This tapioca-colored iris tumor has pulled the iris pigment epithelium out onto the surface of the iris stroma.
Written by Paul T. Finger, MD
The iris is the colored part of the eye. It is made up of two layers. The outer "stroma" can be blue, hazel, green or brown. The back layer (the iris pigment epithelium) is always brown. Tumors can grow within and behind the iris. Though most iris tumors are cysts or nevi, malignant melanomas can also occur in the iris.
Iris melanoma patients usually have no symptoms. The tumor might be noticed by the patient, their family, or by the eye care specialist (during a routine eye examination). Some people have lots of freckles on their irides. Some of these pigmented spots have thickness and are called Nevi.
If the patient notices that one of their nevi has changed, enlarged or is pulling (ovalization) on the pupil; they should see an eye care specialist for evaluation and possible referral to an eye cancer specialist.
Photographs of the surface of the iris tumor should be obtained to establish a baseline for future comparisons. High frequency ultrasound is used to examine the depth of an iris tumor. Ultrasound can reveal if the tumor is cystic or solid, how it extends within the iris and ciliary body. Ophthalmic oncologists use high frequency ultrasound to diagnose and follow iris tumors for evidence of growth or regression after treatment.
High frequency ultrasound shows diffuse iris thickening with bowing and invasion of the iris pigment epithelium
Characteristics that suggest that an iris tumor is cancerous include seeing blood vessels within the tumor (intrinsic vascularity), secondary glaucoma, evidence that the pupil is deformed (ectropion uveae), and the development of a cataract beneath the tumor.
The most important finding is documented growth. Since iris melanomas are commonly small, and less commonly (10-11%) spread to other parts of the body, these tumors are typically watched for evidence of growth before biopsy or treatment is considered. A small amount of growth is not thought to significantly affect the rate of metastasis from iris melanoma.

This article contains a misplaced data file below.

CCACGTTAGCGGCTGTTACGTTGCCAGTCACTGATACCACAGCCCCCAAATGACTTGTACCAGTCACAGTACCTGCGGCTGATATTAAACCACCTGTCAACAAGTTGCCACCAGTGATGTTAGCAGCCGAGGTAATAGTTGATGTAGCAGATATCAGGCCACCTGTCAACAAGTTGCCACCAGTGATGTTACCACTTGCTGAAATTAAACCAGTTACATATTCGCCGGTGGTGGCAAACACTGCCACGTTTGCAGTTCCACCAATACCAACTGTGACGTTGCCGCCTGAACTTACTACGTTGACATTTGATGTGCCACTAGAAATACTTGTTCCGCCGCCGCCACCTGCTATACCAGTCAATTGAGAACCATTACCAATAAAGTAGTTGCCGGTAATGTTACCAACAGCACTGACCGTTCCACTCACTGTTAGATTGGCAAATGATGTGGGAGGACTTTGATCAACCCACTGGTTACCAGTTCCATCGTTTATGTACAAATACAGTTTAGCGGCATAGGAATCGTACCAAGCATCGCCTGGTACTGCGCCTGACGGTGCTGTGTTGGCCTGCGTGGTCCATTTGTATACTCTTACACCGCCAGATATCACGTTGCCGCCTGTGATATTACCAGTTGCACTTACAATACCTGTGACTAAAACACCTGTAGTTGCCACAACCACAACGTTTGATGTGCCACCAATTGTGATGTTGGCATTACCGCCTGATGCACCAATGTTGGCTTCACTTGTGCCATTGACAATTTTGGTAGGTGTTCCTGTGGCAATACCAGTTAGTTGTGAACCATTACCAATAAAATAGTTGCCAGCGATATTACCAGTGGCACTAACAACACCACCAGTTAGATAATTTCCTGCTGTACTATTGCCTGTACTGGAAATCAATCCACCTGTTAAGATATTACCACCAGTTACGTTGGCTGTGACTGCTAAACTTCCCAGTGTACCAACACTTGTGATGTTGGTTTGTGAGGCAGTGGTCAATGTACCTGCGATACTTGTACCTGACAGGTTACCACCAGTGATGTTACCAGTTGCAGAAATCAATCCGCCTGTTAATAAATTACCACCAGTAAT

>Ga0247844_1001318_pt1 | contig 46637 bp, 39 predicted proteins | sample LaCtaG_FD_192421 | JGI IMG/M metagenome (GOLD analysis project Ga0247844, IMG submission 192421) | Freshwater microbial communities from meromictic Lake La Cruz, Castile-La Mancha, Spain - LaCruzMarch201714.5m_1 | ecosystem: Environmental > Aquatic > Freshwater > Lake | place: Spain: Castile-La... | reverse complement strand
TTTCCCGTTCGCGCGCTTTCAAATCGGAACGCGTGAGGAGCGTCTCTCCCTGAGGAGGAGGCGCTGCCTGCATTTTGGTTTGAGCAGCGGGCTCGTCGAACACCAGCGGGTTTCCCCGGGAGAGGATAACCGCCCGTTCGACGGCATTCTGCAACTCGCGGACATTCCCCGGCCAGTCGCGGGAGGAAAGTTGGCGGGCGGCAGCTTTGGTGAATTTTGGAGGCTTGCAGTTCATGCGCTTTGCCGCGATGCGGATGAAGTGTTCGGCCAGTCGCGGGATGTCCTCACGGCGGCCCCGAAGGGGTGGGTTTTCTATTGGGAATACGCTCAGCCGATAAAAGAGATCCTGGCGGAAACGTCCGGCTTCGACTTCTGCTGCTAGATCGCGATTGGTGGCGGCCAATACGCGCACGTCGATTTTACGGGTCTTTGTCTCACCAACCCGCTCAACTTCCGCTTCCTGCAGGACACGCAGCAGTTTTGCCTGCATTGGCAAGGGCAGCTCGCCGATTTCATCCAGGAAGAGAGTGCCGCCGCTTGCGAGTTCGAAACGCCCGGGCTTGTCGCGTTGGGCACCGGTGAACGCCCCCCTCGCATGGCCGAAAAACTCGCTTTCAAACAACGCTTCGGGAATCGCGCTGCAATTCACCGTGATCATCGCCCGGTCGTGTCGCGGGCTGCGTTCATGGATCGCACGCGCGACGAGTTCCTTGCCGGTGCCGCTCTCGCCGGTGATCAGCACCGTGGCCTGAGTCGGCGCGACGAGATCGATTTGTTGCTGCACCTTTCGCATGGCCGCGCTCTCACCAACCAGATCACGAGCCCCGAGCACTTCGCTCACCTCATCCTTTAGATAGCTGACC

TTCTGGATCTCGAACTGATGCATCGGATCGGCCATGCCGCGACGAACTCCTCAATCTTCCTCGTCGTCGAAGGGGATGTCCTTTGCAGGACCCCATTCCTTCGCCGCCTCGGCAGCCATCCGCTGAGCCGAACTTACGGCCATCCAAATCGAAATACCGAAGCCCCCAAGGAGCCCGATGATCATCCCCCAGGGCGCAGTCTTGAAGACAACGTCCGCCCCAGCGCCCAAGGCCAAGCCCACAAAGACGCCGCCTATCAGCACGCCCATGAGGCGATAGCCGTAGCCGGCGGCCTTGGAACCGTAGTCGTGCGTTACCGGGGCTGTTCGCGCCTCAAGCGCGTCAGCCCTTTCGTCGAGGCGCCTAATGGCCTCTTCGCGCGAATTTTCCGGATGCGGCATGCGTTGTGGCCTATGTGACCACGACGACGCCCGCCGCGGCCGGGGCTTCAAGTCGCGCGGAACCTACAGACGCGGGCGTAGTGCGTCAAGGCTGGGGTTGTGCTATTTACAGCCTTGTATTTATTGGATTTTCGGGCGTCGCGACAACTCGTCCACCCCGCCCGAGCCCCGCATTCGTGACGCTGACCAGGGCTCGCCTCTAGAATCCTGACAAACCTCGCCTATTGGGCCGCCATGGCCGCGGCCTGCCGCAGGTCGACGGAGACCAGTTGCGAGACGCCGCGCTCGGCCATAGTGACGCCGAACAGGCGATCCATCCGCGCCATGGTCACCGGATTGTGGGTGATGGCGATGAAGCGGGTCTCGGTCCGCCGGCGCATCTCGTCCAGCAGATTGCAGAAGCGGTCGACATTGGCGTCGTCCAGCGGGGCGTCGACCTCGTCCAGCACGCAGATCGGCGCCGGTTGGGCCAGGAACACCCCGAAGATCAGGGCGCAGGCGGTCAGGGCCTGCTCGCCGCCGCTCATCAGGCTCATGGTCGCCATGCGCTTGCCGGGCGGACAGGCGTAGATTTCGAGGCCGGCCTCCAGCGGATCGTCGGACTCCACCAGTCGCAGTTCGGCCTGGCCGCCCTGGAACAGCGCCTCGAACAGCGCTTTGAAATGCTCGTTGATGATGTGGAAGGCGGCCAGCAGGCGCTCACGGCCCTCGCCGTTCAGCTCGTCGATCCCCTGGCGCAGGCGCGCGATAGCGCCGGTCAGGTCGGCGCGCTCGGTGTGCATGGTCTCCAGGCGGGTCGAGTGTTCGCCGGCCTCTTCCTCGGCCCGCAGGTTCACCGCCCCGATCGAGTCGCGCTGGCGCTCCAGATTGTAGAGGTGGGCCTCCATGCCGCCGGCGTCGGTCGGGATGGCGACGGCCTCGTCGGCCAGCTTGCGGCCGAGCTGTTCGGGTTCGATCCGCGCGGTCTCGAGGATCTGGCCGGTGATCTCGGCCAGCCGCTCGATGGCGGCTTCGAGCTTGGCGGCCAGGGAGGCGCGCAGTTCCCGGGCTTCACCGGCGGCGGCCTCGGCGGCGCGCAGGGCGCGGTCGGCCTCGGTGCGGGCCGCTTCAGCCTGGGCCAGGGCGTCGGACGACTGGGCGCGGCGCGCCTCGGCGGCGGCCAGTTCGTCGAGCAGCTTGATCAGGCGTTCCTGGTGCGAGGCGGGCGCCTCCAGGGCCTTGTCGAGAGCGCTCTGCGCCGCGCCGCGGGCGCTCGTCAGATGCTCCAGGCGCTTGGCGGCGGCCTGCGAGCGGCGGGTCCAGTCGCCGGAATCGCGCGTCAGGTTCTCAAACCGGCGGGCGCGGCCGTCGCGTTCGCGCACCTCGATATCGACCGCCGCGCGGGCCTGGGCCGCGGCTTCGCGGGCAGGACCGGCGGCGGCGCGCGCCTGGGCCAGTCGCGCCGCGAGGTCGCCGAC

A diffuse iris melanoma causing severe glaucoma was too large to remove or irradiate and was treated by enucleation.
When necessary, eye cancer specialists can use a small incision in the cornea to gain access to an iris tumor. A biopsy can usually tell if the tumor is benign or malignant.
Most pigmented iris tumors do not grow. They are photographed and monitored with periodic observation. When an iris melanoma is documented to grow, we know that it can damage the eye and may cause secondary glaucoma. Then, treatment (despite its risks) becomes more reasonable.
Small Iris Melanomas:
Though most small iris melanomas can be surgically removed, the function of the iris and size of the pupil are better preserved after plaque radiation treatment.
Medium-sized Iris Melanomas:
Though many of these tumors can be surgically removed, plaque or proton radiotherapy should be considered as primary treatment for these tumors. Though a radiation cataract is likely to develop, due to the distance between the radiation and the macular retina, vision limiting radiation retinopathy is very unlikely.
Large-sized Iris Melanomas:
These cases can often be difficult to treat with eye-sparing radiation therapy. However, many of these tumors cause untreatable glaucoma and may require removal of the eye.